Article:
Anti-whaling activists ordered to stay away from Japanese ships
Sea Shepherd Conservation Society evaluating U.S. court order, says president
American anti-whaling activists must keep 457 metres away from Japanese whaling ships off Antarctica, a U.S. appeals court has ruled.
The 9th U.S. Circuit Court of Appeals issued an injunction against the Sea Shepherd Conservation Society, which sends vessels every December to disrupt whale killings by Japan's Institute of Cetacean Research.
The whalers sued Sea Shepherd last year to prevent the protesters from interfering, but the judge refused to grant the request. The whalers appealed, and a three-judge panel of the 9th Circuit late Monday ordered Sea Shepherd not to attack or approach any of the Japanese vessels until it can rule.
Japan's whaling fleet kills up to 1,000 whales a year, as allowed by the International Whaling Commission. Japan is permitted to hunt the animals as long as they are killed for research and not commercial purposes.
But whale meat not used for study is sold as food in Japan, and critics say that's the real reason for the hunts.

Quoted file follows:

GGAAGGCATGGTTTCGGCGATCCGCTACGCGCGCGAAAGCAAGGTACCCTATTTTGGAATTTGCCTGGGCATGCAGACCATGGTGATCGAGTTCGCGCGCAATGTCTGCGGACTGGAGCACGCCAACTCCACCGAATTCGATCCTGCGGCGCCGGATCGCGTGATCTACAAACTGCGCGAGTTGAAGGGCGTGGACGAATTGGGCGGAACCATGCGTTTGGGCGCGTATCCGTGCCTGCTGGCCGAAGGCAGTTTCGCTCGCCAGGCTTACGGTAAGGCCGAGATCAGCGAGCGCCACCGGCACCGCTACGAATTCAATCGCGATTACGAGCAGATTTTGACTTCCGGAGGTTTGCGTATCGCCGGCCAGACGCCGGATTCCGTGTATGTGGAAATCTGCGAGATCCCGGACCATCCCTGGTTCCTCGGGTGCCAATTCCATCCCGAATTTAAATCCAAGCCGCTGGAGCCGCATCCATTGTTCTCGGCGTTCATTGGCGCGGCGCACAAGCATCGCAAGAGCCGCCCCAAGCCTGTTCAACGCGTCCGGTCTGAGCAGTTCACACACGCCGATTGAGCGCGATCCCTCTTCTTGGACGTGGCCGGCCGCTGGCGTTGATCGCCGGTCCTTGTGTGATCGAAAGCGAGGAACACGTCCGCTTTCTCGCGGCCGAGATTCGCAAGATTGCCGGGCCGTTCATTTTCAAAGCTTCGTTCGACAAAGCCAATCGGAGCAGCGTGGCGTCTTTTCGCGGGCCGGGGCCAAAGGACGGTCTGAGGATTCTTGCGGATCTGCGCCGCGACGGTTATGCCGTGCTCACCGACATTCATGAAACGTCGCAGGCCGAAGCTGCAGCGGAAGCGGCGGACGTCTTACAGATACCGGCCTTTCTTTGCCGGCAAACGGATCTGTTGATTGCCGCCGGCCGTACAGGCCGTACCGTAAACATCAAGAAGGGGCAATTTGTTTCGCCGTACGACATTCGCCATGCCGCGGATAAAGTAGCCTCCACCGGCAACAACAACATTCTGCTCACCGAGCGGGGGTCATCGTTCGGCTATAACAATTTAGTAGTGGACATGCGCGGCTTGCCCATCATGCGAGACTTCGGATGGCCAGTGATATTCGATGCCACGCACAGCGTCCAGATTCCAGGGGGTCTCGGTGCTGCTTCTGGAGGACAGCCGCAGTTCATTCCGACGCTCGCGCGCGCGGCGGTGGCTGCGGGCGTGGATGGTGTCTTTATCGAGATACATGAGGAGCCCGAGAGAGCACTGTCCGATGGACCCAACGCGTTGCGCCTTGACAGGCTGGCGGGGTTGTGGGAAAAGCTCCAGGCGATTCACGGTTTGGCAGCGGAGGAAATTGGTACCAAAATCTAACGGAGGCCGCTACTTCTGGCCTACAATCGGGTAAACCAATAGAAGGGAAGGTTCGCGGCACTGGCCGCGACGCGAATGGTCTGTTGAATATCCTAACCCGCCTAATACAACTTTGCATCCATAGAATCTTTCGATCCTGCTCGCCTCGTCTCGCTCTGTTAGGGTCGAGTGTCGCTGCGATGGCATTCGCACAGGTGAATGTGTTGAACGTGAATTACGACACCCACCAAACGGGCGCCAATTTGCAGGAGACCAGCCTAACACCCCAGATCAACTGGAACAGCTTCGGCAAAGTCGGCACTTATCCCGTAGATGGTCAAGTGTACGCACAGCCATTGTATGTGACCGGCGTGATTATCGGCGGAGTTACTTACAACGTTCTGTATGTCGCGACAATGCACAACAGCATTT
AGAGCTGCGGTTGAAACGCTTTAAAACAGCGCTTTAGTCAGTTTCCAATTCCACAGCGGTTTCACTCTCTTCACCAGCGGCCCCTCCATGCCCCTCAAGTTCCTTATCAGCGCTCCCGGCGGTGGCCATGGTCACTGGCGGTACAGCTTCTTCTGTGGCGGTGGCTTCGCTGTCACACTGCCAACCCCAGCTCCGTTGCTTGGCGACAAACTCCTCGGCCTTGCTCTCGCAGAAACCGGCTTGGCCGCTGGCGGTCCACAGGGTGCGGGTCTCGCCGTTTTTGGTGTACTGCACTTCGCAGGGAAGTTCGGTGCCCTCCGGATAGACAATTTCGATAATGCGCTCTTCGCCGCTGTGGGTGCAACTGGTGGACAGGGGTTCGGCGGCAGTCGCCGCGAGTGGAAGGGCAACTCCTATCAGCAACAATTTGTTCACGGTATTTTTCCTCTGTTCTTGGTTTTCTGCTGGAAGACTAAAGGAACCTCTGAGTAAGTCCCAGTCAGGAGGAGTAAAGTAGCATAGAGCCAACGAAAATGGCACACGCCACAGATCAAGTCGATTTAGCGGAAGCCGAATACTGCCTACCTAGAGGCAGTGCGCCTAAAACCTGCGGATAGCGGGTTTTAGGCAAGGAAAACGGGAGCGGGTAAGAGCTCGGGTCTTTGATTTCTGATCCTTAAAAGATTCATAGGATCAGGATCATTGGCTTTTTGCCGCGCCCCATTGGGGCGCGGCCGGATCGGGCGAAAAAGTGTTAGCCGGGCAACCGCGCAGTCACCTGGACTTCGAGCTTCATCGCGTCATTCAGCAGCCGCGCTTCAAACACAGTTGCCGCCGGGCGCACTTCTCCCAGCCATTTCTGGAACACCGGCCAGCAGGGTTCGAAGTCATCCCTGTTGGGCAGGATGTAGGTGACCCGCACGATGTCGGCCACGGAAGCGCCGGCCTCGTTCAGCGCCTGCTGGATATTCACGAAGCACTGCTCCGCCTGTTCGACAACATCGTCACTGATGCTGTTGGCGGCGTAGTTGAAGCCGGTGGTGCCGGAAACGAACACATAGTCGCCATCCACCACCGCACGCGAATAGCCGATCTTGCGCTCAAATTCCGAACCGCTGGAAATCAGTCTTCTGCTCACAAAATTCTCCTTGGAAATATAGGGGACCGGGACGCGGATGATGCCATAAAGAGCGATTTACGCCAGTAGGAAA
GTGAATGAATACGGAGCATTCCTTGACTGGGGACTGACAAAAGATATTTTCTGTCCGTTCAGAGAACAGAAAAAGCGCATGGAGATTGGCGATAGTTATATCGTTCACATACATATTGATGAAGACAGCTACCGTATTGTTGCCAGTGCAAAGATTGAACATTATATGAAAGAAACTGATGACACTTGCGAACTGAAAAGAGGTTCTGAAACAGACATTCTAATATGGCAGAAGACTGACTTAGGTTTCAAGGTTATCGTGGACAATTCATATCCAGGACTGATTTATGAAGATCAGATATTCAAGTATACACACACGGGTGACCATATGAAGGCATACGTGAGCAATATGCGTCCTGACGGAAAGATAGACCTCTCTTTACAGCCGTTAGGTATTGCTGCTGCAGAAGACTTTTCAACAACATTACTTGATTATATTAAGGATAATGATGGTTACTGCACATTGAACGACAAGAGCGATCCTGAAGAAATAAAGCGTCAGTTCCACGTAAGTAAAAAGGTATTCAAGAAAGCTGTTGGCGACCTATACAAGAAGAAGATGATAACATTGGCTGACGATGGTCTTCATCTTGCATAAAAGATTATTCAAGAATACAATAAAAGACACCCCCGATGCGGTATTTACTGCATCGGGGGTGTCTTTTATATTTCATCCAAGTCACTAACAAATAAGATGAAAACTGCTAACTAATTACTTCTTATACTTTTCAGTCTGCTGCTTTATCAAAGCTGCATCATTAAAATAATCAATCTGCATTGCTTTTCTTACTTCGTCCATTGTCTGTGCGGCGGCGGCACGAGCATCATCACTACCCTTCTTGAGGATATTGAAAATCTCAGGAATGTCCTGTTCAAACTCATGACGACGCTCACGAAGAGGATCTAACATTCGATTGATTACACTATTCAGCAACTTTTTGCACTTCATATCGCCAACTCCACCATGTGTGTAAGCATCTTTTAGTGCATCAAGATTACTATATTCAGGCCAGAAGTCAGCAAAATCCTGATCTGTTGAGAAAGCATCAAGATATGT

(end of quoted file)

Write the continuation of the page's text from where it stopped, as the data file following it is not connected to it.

Sea Shepherd activists use stink bombs, lasers and other nonlethal means to interfere with the whalers. The group argues that its activities are supported by international law and that U.S. courts don't have jurisdiction in the waters off Antarctica where the hunt occurs.
In a news release, the group's president, Paul Watson, said it is evaluating the court's order.
"I can tell you with complete certainty, however, that Sea Shepherd remains committed to upholding the integrity of the Southern Ocean Whale Sanctuary and ensuring the whalers go home with zero whales killed," he said.
The organization's vessels have not yet reached the whaling waters, a spokeswoman said Tuesday.